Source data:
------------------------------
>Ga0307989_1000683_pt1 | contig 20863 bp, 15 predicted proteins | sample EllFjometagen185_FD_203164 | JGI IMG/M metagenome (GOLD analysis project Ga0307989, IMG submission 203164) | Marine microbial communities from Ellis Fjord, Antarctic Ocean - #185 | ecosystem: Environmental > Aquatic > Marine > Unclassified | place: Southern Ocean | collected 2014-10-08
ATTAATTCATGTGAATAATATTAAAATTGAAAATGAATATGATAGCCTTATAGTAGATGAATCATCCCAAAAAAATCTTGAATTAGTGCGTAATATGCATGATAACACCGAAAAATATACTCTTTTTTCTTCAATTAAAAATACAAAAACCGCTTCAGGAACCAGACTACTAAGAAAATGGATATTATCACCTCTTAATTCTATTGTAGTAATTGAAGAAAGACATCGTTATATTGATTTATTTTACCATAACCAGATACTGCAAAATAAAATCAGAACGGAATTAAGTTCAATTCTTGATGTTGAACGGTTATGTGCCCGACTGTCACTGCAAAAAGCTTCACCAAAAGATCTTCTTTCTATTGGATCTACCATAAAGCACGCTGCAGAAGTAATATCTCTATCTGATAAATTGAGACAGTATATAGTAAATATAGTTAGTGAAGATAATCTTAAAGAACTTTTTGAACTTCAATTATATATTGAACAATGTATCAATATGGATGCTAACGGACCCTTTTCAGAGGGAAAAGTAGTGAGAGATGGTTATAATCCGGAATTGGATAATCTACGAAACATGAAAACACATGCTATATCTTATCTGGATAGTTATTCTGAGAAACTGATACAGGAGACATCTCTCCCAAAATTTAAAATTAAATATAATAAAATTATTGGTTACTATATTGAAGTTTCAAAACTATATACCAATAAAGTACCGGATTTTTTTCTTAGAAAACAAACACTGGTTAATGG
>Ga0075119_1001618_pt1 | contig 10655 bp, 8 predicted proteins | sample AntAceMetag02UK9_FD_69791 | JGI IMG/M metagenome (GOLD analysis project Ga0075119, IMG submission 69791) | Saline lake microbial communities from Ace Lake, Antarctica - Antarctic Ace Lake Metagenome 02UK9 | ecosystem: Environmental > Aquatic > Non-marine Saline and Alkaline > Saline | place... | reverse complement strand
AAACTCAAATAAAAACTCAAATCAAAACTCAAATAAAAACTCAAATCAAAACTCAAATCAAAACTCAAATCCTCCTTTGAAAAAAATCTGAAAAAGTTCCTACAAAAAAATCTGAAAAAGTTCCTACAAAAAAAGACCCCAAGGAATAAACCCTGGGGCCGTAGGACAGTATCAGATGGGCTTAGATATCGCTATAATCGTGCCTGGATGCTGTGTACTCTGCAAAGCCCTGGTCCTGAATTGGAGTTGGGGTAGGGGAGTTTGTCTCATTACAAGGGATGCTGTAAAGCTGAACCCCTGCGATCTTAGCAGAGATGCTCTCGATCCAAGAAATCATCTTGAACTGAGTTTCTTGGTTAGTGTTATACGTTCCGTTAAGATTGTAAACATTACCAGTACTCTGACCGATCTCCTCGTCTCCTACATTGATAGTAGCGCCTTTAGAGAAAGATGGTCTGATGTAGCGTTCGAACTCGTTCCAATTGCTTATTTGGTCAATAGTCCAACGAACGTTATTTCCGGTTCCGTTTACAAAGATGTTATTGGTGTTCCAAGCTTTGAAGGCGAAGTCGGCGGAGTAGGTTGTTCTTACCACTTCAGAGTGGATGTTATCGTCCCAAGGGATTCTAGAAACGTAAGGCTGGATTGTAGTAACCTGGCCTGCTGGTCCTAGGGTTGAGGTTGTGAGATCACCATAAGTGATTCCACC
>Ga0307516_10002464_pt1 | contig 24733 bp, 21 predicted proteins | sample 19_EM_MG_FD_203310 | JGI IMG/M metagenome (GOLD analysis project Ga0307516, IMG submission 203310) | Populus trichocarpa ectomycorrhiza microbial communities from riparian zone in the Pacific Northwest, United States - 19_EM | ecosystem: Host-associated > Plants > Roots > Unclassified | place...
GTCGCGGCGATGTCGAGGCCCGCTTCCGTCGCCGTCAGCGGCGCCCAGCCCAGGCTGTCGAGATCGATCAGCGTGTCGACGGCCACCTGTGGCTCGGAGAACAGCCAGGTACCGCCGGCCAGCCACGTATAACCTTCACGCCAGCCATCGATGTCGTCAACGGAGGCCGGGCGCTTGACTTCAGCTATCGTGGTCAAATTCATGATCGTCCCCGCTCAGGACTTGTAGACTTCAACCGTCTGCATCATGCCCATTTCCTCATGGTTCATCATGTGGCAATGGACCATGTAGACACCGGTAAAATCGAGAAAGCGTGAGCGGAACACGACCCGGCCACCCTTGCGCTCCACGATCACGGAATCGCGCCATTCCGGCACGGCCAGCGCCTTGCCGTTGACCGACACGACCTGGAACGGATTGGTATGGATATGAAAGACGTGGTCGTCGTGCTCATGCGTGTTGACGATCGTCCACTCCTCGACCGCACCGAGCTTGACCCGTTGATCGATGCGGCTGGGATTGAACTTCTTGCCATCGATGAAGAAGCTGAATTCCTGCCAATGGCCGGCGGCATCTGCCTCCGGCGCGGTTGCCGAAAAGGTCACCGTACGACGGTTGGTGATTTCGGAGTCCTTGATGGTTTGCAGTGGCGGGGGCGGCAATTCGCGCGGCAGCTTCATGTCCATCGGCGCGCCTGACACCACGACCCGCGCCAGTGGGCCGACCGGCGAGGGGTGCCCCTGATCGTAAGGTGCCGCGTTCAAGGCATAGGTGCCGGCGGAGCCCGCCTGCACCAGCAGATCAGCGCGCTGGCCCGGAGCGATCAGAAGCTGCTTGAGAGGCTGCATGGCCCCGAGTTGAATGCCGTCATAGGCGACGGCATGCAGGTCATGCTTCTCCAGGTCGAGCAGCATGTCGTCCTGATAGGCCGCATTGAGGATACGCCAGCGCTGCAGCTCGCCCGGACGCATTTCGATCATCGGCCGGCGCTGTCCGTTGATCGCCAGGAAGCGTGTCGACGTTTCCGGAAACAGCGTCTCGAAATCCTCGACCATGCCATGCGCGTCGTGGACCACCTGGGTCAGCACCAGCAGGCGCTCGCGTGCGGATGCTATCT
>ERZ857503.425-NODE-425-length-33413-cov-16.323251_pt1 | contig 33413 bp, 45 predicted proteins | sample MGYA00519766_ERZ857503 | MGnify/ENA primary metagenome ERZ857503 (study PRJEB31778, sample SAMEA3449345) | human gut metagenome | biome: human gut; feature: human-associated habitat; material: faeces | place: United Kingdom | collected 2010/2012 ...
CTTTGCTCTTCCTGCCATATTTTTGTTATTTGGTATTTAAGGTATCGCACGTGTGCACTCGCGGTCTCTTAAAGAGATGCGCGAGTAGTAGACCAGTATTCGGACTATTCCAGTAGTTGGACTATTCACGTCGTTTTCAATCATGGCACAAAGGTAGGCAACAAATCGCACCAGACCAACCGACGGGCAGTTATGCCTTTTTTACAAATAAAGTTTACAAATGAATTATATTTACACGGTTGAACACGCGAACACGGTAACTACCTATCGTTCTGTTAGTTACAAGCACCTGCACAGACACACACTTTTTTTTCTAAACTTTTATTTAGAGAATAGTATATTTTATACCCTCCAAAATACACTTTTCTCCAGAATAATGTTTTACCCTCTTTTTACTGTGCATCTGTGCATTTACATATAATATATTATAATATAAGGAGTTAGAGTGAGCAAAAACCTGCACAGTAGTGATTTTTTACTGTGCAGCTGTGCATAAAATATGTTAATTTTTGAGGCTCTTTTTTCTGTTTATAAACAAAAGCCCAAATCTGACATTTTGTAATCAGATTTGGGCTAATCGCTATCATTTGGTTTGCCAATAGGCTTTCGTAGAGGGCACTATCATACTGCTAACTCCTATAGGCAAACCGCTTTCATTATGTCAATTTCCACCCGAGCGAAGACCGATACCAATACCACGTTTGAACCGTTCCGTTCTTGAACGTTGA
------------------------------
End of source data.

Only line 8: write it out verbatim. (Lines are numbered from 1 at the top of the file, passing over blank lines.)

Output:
CTTTGCTCTTCCTGCCATATTTTTGTTATTTGGTATTTAAGGTATCGCACGTGTGCACTCGCGGTCTCTTAAAGAGATGCGCGAGTAGTAGACCAGTATTCGGACTATTCCAGTAGTTGGACTATTCACGTCGTTTTCAATCATGGCACAAAGGTAGGCAACAAATCGCACCAGACCAACCGACGGGCAGTTATGCCTTTTTTACAAATAAAGTTTACAAATGAATTATATTTACACGGTTGAACACGCGAACACGGTAACTACCTATCGTTCTGTTAGTTACAAGCACCTGCACAGACACACACTTTTTTTTCTAAACTTTTATTTAGAGAATAGTATATTTTATACCCTCCAAAATACACTTTTCTCCAGAATAATGTTTTACCCTCTTTTTACTGTGCATCTGTGCATTTACATATAATATATTATAATATAAGGAGTTAGAGTGAGCAAAAACCTGCACAGTAGTGATTTTTTACTGTGCAGCTGTGCATAAAATATGTTAATTTTTGAGGCTCTTTTTTCTGTTTATAAACAAAAGCCCAAATCTGACATTTTGTAATCAGATTTGGGCTAATCGCTATCATTTGGTTTGCCAATAGGCTTTCGTAGAGGGCACTATCATACTGCTAACTCCTATAGGCAAACCGCTTTCATTATGTCAATTTCCACCCGAGCGAAGACCGATACCAATACCACGTTTGAACCGTTCCGTTCTTGAACGTTGA